When you’re around a person, do you admire yourself more or less? Do you say things that are not quite you? Are you not quite living up to your own values? Maybe it’s a joke. Maybe it’s the interests of the other person. Do you act more materialistic than you are? Do you act more callous than you are? Do you put up with jokes at the expense of other people that you ordinarily wouldn’t and that you shouldn’t?

2. Prioritize “useless” friendships.

Consider the time you spend with the real friends identified above, as compared with your deal friends. Have your “useless” friends taken a backseat?

The truth is that friendship is something of a zero-sum game, given that we have only a limited number of hours at our disposal. Prioritizing real friendships will mean consciously cutting back on social engagements with deal friends – and that’s okay! Withdrawing from transactional relationships can feel uncomfortable at first, but you will certainly feel lighter and more fulfilled as you carve out more time for friends who allow you to be authentic and make you feel good about yourself.

3. Make new friends.

If you found it hard to name any people you consider real friends, you’re certainly not alone – millions of people around the world share your sentiment. This simply means it’s a good time for you to start building new, more meaningful friendships. It would be a good idea take your search outside your workplace as well as your industry network. This way, you will be able to meet and interact with people in a more authentic way, unclouded by factors like ambition and career advancement.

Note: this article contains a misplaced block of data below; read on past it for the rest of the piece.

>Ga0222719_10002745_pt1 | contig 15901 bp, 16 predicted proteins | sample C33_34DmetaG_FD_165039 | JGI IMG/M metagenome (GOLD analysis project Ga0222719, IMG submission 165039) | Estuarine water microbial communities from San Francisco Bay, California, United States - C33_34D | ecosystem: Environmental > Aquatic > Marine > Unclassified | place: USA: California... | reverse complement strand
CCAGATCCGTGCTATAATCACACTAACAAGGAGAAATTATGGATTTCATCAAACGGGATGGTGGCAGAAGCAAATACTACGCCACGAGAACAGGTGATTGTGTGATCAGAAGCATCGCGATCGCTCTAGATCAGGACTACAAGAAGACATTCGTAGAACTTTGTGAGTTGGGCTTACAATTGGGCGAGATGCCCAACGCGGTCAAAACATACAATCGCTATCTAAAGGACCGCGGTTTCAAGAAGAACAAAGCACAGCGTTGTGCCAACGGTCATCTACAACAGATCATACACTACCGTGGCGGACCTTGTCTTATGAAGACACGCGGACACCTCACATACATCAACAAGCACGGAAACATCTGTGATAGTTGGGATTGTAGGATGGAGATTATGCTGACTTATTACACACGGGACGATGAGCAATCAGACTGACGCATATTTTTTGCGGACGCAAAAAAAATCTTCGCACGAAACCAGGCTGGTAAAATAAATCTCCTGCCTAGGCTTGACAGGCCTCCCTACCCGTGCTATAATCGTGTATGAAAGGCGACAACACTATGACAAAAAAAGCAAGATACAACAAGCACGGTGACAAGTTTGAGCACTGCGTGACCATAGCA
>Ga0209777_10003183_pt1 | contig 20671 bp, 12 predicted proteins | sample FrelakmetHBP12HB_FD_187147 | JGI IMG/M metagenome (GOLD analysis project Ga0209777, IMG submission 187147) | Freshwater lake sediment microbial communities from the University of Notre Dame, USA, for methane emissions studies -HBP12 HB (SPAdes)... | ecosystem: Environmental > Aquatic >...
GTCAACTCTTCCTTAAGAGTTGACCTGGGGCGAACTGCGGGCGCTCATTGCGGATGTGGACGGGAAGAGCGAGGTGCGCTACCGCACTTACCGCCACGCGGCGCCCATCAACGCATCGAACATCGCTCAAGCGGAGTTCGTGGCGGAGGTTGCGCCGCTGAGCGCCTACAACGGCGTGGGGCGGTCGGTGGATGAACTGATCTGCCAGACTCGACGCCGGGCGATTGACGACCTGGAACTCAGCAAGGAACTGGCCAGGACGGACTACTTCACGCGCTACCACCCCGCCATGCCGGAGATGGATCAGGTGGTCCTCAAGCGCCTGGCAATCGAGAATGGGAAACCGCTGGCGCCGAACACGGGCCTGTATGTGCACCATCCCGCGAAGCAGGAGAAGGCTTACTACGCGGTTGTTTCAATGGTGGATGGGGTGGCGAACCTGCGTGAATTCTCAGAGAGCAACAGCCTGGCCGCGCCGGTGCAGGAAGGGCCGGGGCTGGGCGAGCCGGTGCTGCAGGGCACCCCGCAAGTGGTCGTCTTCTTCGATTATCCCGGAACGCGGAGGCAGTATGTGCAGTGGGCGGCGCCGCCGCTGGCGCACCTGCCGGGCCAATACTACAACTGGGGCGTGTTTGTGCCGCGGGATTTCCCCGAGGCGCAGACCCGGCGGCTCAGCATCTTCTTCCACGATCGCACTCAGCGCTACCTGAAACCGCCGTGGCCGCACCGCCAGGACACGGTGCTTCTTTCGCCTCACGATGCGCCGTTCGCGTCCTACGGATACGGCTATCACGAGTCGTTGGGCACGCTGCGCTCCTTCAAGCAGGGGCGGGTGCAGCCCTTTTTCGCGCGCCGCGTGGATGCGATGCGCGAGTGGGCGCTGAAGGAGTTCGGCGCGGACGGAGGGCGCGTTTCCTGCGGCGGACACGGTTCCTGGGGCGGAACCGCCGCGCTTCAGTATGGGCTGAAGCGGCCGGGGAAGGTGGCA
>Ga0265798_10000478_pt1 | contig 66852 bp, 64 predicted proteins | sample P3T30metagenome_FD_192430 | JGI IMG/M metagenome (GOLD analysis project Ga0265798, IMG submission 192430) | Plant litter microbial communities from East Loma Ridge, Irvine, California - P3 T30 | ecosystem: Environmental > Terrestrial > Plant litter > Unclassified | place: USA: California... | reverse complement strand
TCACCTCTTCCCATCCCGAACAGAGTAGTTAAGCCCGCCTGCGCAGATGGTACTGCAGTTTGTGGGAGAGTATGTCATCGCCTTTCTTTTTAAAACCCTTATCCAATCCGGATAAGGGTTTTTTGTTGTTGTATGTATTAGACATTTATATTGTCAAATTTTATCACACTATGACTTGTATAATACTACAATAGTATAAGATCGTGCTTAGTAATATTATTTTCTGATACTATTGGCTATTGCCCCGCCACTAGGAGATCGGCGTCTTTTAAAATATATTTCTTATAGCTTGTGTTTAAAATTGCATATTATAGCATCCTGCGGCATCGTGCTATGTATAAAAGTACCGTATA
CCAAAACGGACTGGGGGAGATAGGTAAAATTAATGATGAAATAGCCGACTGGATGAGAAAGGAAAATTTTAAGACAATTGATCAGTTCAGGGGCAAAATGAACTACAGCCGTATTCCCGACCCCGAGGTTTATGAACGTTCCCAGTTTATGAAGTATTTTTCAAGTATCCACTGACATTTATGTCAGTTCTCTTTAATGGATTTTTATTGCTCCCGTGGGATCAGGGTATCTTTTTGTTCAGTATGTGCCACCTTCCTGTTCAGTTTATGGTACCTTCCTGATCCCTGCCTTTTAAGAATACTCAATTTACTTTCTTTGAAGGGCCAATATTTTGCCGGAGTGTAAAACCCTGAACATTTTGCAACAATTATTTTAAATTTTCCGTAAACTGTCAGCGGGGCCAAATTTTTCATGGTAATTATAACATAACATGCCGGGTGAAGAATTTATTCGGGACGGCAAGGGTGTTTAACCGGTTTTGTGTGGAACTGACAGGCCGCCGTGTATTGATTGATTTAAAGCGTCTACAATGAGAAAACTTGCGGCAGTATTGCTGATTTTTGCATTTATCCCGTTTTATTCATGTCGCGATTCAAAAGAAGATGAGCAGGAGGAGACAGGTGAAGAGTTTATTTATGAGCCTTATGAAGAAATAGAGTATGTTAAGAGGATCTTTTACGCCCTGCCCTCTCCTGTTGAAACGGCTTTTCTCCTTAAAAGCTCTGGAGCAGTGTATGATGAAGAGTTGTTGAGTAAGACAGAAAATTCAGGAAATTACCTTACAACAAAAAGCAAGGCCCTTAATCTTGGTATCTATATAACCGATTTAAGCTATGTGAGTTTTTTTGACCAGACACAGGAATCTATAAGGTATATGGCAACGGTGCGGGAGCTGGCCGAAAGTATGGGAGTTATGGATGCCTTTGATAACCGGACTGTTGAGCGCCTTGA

Of course, making new friends can be tricky and awkward, especially if you’re out of practice. Shared interests can be a good place to start – these relationships can be deepened with time and effort. Try joining a group dedicated to something you love, be it running, music, photography, cooking, books and so on. Other possible places to strike up new friendships include your neighbourhood, community gatherings and charitable organisations. And take this excellent piece of advice from Professor Brooks: